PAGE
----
4. In the plaint it is stated that through undue influence of defendant No. 1, some items of the properties belonging to the joint-family which stood in the name of defendant-2 were shown in that partition deed to have been allotted to him, although there was no reason or justification for the same. Further, it was stated that defendant-1 who is now more than 95 years old has been under the undue influence of defendant No. 2 and is acting to the detriment of the interests of the joint family and wasting the family property and the joint family funds which are with him. The deeds of transfer executed by him in favour of the defendants are fraudulent, nominal, void and without any consideration or legal necessity. The deeds of gift executed by defendant No. 1 in favour of defendant-4 and the deed, of settlement in the name of defen-dant-5 and the deeds of endorsement in favour of defendants 7 and 8 making them marfatdars are invalid and have not been acted upon. Defendant No. 5 who is only thirty years old is not the married wife of defendant 1.

Eventually, it was stated that all those documents of transfer have been made with the sole view of depriving the plaintiffs of their legitimate shares in the family property and that the said documents have not been acted upon. Mr. Misra relied upon certain decisions in support of his contentions. The test in all these cases is whether the plaintiff was a party to the proceeding or to the document so that he may pray for the relief to set aside the documents. On the other hand if the documents have not been acted upon and are initially illegal and void, the plaintiff need not necessarily claim a relief for setting aside those documents.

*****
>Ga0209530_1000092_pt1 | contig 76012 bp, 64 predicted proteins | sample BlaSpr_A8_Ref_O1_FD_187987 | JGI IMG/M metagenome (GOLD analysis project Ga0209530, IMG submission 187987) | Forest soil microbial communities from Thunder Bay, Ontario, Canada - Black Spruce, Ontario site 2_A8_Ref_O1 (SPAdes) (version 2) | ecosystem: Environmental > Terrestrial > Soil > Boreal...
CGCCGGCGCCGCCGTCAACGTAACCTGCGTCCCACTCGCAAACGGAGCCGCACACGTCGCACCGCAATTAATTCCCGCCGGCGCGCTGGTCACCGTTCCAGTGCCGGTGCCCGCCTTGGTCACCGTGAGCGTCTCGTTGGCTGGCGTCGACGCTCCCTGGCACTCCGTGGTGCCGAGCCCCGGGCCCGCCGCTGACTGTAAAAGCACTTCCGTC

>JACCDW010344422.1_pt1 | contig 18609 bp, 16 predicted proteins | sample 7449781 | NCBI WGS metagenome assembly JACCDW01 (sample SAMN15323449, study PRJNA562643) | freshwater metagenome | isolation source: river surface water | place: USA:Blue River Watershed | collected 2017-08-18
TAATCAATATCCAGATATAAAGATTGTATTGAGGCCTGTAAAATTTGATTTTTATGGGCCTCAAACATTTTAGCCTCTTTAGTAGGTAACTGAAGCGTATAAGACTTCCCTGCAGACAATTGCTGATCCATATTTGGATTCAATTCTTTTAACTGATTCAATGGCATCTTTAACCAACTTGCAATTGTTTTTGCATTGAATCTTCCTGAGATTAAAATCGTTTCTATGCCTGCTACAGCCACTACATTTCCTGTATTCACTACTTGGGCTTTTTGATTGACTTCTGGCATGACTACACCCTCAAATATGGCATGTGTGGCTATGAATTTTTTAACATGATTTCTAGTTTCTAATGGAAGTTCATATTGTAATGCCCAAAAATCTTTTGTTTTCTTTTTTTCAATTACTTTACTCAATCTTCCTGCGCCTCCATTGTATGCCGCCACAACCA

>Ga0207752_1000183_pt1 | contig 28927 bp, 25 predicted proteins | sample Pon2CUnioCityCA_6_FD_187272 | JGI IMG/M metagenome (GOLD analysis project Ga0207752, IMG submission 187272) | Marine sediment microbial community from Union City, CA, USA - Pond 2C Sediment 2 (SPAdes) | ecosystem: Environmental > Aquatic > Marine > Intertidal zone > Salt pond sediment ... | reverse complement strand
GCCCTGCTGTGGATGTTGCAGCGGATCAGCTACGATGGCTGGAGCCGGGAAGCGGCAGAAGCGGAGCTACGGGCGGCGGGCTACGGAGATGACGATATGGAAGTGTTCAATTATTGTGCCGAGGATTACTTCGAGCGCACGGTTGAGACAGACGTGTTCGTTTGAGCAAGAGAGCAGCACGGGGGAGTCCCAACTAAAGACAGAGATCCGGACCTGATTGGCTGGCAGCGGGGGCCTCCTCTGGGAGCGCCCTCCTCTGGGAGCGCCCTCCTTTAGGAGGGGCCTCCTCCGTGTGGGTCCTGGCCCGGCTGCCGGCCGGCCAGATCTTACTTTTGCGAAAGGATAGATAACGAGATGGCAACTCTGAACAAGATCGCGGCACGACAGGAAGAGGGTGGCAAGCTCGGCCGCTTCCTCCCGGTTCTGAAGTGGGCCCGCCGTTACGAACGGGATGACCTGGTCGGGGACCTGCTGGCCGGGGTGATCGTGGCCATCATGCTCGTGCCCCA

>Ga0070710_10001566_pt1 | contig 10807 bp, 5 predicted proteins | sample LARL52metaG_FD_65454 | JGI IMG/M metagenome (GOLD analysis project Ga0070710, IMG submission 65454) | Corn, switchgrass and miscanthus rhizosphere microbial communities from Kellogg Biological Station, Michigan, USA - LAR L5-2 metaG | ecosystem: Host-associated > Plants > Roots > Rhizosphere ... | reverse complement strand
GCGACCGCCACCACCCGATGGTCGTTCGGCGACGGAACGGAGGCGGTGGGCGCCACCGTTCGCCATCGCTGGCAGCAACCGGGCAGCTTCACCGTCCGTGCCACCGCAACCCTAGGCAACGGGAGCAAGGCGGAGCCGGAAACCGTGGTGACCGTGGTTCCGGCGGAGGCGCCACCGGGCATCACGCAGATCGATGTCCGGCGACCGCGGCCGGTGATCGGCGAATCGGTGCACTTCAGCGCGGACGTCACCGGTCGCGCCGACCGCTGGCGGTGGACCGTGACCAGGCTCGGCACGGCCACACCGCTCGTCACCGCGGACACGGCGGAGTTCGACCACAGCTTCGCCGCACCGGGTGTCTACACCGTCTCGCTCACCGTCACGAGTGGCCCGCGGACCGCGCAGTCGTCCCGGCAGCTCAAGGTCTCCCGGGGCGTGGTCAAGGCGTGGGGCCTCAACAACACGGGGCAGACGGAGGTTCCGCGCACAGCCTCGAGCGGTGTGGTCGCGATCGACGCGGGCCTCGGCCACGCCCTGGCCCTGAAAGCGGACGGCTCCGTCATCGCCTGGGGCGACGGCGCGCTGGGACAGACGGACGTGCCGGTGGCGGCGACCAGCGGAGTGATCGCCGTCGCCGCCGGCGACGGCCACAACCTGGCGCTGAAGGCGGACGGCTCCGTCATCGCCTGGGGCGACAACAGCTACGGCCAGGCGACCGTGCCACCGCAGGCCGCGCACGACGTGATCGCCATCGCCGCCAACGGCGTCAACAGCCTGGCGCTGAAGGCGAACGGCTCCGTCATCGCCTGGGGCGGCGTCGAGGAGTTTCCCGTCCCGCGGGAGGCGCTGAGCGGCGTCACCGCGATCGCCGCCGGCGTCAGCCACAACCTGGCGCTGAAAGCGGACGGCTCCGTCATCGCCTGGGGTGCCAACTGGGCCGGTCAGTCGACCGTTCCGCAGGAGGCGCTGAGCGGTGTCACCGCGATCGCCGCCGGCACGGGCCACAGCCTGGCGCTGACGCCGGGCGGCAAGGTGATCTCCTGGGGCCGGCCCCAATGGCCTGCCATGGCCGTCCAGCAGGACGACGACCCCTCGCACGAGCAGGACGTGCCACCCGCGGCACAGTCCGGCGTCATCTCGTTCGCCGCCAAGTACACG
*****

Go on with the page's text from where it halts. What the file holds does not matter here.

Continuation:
In the case of Rehanna Basanna v. Adeppa, AIR 1951 Mad 732, the Madras High Court tookthe view that the possession of family could not be deemed to be on behalf of the alienee and in the absence of any prayer for declaration in respect of the alienation no separate court-fee was payable in respect of the alienation in addition to that payable on the relief for partition. The facts in that case were that the plaintiff brought a suit for partition of the joint family property against his father imp-leading an alienee of a portion of tile family properties under a sale-deed executed by the father. It was alleged that the alienated property continued to be in possession of the family in spite of the alienation and that the sale deed was sham, void and inoperative so far as the plaintiff was concerned.

In the case of Laxminarayan v. Ram Sarup, AIR 1957 Madh-Pra. 173, the Madhya Pradesh High Court held that where the son brought a suit contending, in effect and substance, that the alienation made by his father was not binding on him and that therefore a declaration, as to his title and, possession of the property in his own right and as to the non-executability of the decree passed an the suit against his father alone on the basis of the mortgage, against his interest, should be made, the suit was for a pure declaration in which no consequential relief was involved and ad valorem court-fee was not payable under Section 7(iv)(c) of the Court-fees Act, but a fixed court-fee was payable under Article 17(iii) Schedule 2 of the Act. The earlier decision of the Madras High Court in AIR 1951 Mad 732 referred to above, followed the Full Bench decision of that Court reported in Rama-swami Ayyangar v. Rangachariar, AIR 1940 Mad 113.